Nevertheless, while tens of thousands of people were gathered in the streets, while more than 70 police buses were damaged and more than 70 police officers injured, the incident that took the central place in almost all the corporate media was that one person burnt a national flag. Isn’t all this attention focused on a single burnt flag just the deplorable result of right-wing influence on the establishment seeking to divert public attention from more important issues?

The state used this incident to launch a search on the “affiliations” of the criminal, since burning the national flag is a criminal offense. However, much of the repression was not carried out by the state, but rather through voluntary, public, diffuse action. In the past, dissident political activities were either censored or scarcely reported on with blatant lies thanks to direct state involvement; however, in the current situation, intense exposure in the media “free market” and public discourse create the conditions for self-censorship. Although many lament the treatment of the accused and “personally” have no problem with what they see as a purely symbolic gesture, they do not want to engage in any kind of public solidarity action with the accused out of concern for what others will think and say.

The right wing, though it strongly disapproves, insists that this flag incident is part of a significant political movement. On the other hand, some leftists, even if they have sympathy for the accused, insist that it is not politically significant because it was a spontaneous individual act, not organized in any way. These leftists are afraid that giving importance to this act will play into the hands of the right wing and the establishment, or that it would be disrespectful of the families of the ferry accident victims, or something else of that nature. Even many anarchists doubt the strategic importance and choice of this kind of symbolic struggle.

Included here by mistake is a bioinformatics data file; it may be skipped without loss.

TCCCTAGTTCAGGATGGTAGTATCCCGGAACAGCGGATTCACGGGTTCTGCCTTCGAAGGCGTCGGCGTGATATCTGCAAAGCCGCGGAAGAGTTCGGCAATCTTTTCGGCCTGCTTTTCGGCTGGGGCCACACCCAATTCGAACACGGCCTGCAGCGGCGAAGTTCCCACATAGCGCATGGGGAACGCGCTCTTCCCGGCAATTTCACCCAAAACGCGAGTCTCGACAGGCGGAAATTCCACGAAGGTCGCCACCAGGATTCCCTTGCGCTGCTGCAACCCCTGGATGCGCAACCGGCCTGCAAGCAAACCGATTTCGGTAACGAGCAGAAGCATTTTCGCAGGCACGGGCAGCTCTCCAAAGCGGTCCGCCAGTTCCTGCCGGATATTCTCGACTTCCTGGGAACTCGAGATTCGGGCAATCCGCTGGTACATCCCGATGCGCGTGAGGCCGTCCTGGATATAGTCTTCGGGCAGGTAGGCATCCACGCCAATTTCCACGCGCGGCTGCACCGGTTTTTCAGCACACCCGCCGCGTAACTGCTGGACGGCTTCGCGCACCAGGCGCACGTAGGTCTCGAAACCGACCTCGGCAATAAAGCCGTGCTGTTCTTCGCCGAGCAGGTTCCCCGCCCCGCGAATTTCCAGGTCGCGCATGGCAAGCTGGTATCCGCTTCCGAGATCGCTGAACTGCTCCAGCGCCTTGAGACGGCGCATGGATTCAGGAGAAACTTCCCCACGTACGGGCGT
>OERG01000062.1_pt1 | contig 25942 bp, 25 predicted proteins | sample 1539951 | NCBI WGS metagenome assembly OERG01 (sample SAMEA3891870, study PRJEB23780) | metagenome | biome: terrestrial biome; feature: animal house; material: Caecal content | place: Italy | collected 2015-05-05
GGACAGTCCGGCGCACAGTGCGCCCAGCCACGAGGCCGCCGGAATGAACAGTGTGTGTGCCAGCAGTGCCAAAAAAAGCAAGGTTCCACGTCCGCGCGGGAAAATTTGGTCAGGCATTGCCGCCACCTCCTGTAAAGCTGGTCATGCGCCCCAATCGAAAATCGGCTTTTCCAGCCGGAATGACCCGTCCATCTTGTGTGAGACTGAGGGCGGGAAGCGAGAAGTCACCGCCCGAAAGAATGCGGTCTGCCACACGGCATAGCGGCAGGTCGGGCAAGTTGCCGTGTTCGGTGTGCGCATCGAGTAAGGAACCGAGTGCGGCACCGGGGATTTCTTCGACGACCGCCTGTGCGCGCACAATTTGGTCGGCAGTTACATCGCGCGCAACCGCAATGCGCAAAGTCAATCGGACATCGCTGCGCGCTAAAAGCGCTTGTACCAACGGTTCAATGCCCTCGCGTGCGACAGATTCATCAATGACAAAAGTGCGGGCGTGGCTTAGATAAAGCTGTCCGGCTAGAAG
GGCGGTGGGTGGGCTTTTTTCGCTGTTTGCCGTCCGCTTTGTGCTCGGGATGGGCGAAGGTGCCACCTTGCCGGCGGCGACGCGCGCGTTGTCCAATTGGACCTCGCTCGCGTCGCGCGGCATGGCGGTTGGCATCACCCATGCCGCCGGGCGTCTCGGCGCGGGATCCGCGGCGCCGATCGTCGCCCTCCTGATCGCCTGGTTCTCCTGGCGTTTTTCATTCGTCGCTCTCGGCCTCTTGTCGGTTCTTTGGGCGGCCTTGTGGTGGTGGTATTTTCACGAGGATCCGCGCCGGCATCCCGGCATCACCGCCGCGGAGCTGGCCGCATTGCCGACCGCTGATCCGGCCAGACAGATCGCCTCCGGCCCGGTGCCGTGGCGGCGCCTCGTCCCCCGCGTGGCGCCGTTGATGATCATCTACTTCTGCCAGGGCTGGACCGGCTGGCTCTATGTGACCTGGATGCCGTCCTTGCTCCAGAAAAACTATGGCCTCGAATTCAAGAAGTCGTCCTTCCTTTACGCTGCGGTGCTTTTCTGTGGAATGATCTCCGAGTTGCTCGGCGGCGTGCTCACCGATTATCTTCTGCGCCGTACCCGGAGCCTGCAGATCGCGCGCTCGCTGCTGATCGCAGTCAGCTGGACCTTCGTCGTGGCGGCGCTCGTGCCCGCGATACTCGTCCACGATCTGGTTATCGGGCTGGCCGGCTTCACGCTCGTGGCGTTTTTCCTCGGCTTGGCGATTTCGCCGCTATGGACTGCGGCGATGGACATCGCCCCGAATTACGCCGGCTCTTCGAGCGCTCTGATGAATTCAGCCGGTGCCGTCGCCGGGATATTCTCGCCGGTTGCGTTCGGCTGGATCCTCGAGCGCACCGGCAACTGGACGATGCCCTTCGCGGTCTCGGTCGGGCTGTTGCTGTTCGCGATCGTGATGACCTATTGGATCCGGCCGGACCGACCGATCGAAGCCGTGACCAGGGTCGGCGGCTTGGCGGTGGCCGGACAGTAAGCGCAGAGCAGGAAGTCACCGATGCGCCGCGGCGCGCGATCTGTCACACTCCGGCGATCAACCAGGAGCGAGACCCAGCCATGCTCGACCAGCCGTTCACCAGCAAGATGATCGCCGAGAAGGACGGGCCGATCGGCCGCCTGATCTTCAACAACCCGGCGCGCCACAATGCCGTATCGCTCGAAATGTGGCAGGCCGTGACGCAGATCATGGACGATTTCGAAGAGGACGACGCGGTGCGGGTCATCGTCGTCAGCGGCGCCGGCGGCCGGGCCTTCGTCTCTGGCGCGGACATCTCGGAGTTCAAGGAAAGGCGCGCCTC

This message is intended to start an exchange. Let’s figure out something new together.

“The state used this incident to launch a search on the “affiliations” of the criminal, since burning the national flag is a criminal offense. However, much of the repression was not carried out by the state, but rather through voluntary, public, diffuse action. In the past, dissident political activities were reported CENSORED AND WITH BLATANT LIES THANKS TO DIRECT STATE INVOLVEMENT; HOWEVER in the current situation, intense exposure IN THE MEDIA ”FREE MARKET" and public discourse create the conditions for self-censorship. Although many lament the treatment of the accused and “personally” have no problem with what they see as a purely symbolic gesture, they do not want to engage in any kind of public solidarity action with the accused out of concern for what others will think and say.

The right wing, though it strongly disapproves, insists that this flag incident is part of a significant political movement. On the other hand, some leftists, even if they have sympathy for the accused, insist that it is not politically significant because it was a spontaneous individual act, not organized in any way. These leftists are afraid that giving importance to this act will play into the hands of the right wing and the establishment, or that it would be disrespectful of the families of the ferry accident victims, or something else of that nature. Even many anarchists DOUBT the strategic importance AND CHOICE of this kind of symbolic struggle.